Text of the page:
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Devotional: Inward or Outward?

Inward or Outward Devo Pic

 

As I left our church this past Sunday, I was humbled and grateful for the powerful message that Pastor Barry preached. The call to be “outward facing” through sharing our faith with others is a call that I tend to ignore. I needed to be convicted of this tendency. As I contemplated the sermon and reflected on how I would write this devotional, I spent some time questioning why I struggle to live an outward facing life. What is it that keeps me from sharing my faith? The answer is one of the primary struggles I have faced in my Christian walk with God: fear. I remember being confronted with my intimate struggle with fear several years ago. A trusted mentor gently told me that they felt I was wrestling against a fearful spirit and asked if I understood how it was affecting my relationship with God. They went on to explain how my fear was in essence, a mistrust of God and His word. If I trusted that God was who He said He was, my fear would cease to exist. But as we live in a fallen and broken world, I have continued to wrestle with this sin and was not surprised to realize that the root of my reluctance to live an outward facing life was fear. Perhaps some of you are wrestling against the same thing.

As I contemplate our call to live outwardly and share our faith, I find myself wrestling with fear in the form of a question: what if I say the wrong thing? What if this person rejects me? I have thought this more times than I can count. And after I do encounter someone, I often spend time afterwards thinking about things I said wrong or should have said instead and wondering what the person thinks of me. But if you read what I just wrote, you will see that the focus of those fears is entirely on myself. I become fixated on my words and my actions and omit the role that God is playing in my life and the lives of others.

In his sermon, Pastor Barry talked about the motivation and the means by which we live outwardly. In regards to motivation, he quoted 2 Cor. 5:14 which says, “For the love of Christ controls us, because we have concluded this: that one has died for all, therefore all have died.” (ESV) He went on to explain how the translation of the Greek word for love (agape) emphasizes the receival of love. Pastor Barry said that because of this, “the motivation for an outward facing lifestyle is not because we love other people, it’s not because we love God; it’s because we have been recipients of the love of God.” He articulated that the means for living outward facing lives comes from viewing others through the lenses of the gospel or the lenses of grace. He went on to explain how this perspective can only come from receiving grace ourselves, referencing 2 Cor. 5: 17-18 which says, “Therefore, if anyone is in Christ, he is a new creation. The old has passed away; behold, the new has come. All this is from God, who through Christ reconciled us to himself and gave us the ministry of reconciliation.” (ESV)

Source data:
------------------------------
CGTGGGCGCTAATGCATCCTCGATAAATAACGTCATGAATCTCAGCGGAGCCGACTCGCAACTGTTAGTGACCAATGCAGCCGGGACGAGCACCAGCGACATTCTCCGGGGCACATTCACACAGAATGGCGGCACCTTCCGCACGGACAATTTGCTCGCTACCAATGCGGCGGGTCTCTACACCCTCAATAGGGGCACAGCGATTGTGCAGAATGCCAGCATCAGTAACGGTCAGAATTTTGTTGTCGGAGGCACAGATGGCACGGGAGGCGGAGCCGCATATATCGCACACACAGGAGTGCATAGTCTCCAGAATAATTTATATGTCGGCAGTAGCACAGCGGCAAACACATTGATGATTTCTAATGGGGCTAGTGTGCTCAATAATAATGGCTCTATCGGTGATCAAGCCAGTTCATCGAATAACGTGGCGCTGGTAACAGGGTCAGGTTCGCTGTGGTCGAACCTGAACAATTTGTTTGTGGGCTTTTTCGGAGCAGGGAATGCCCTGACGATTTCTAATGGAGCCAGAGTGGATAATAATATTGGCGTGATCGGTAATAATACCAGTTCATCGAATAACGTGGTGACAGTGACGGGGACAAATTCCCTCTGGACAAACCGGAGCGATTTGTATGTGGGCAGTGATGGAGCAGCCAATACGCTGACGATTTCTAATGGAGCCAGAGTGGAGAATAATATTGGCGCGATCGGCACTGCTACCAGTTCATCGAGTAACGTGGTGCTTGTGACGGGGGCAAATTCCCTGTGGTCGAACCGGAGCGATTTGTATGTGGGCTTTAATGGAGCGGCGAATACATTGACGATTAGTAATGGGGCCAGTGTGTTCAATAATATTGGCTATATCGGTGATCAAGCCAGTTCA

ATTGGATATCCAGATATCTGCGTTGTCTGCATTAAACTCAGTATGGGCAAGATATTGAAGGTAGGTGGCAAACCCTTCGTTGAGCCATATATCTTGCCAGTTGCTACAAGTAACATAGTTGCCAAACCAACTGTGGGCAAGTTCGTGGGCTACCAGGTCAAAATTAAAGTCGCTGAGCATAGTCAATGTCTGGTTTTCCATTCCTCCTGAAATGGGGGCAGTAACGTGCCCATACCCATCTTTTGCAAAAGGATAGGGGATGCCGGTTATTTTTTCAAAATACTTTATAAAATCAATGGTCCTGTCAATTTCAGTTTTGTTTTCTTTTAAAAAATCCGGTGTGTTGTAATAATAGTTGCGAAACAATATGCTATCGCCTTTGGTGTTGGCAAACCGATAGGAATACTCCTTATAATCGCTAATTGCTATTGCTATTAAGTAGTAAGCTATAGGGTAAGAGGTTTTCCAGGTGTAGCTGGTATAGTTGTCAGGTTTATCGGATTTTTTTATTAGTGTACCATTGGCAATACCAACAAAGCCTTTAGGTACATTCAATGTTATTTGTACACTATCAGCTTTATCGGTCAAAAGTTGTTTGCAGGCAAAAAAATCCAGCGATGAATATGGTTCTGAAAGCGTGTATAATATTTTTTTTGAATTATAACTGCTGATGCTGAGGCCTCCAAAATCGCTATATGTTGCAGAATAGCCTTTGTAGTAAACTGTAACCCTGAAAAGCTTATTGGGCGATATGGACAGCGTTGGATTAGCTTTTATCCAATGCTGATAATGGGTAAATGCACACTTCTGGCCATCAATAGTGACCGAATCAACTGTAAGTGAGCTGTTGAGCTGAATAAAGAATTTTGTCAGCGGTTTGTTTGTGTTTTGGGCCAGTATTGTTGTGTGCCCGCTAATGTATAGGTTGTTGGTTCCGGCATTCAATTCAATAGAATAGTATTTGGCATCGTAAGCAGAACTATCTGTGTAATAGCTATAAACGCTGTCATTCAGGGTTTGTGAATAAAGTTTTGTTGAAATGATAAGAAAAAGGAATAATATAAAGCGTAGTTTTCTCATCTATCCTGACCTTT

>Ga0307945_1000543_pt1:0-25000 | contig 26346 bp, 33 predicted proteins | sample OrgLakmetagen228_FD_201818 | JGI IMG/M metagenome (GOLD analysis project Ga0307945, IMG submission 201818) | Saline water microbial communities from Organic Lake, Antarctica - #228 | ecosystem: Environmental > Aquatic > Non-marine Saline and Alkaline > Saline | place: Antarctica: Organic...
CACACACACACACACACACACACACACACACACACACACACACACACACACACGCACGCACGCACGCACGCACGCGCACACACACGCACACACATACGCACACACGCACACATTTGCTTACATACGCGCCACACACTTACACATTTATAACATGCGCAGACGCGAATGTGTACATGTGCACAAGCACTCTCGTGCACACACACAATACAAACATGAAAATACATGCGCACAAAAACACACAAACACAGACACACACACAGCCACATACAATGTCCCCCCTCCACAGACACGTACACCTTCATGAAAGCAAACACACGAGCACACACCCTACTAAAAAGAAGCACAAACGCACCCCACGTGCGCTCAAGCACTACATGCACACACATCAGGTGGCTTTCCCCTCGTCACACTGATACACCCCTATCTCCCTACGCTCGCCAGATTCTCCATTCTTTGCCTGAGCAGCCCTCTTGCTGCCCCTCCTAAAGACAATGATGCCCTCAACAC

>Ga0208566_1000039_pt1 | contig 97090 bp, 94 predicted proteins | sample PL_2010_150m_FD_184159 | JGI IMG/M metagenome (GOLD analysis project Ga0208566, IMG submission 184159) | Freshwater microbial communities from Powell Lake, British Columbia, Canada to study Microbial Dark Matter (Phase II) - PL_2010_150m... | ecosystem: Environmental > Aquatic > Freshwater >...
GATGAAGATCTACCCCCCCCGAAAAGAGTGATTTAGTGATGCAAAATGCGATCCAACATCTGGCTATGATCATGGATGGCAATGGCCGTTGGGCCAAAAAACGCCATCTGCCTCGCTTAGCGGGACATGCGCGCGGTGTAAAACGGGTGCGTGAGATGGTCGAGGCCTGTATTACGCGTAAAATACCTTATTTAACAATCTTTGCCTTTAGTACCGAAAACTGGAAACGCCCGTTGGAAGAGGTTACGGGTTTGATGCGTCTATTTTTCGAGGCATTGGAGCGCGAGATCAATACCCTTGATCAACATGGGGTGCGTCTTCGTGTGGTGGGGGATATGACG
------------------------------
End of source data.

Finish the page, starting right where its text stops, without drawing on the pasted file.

Through examining my fear and the questions I have when I contemplate living an outward facing life, I have realized that the motivation and the means through which I have been pursuing this have come entirely from myself; not the Lord. My motivation has been to glorify myself and the means by which I have lived outwardly have been limited to my own abilities which fall woefully short. My fear of saying the wrong thing implies that I have the power to offer salvation or condemnation which is wholly untrue. It also implies that any good resulting from my interactions with others will be attributed to me, instead of giving the glory to God. I have not been motivated by the received love of Christ and the means by which I have lived outwardly has not come from viewing others through the lens of grace – my focus has been entirely on myself and I have removed God and His grace.

I am thankful for the way that God used Pastor Barry’s sermon to reveal this struggle to me. My fears expose a selfishness in my heart that attempts to place myself on the throne of my life and remove God altogether. I am so very thankful that we serve a God of grace, who’s mercies know no end and who loves me enough to not leave my salvation, or the salvation of others, up to me. In His grace, God has given me His righteousness and love. When I rest in His righteousness, I am free from the fear of failure and rejection, knowing that no matter what I do or say, I will not separate myself from the love of Christ. Furthermore, when I view others through the lens of grace, I acknowledge God as the ruler of all and entrust their salvation to Him, not myself. This freedom enables me to willingly and joyfully live an outward facing life, knowing that God will use me to be a blessing to those He has already called to be a part of His family. Brothers and sisters, I know that the fear of failure and rejection runs deep, but there is grace for this struggle! God longs for us to turn to Him so that He can respond in faithfulness and love. Join me in seeking the Lord, asking Him to help us forsake the fear that rules our hearts, so that we may live an outward facing life that shows this faithfulness and love to all those we meet.

 

Photo credit: George Bakos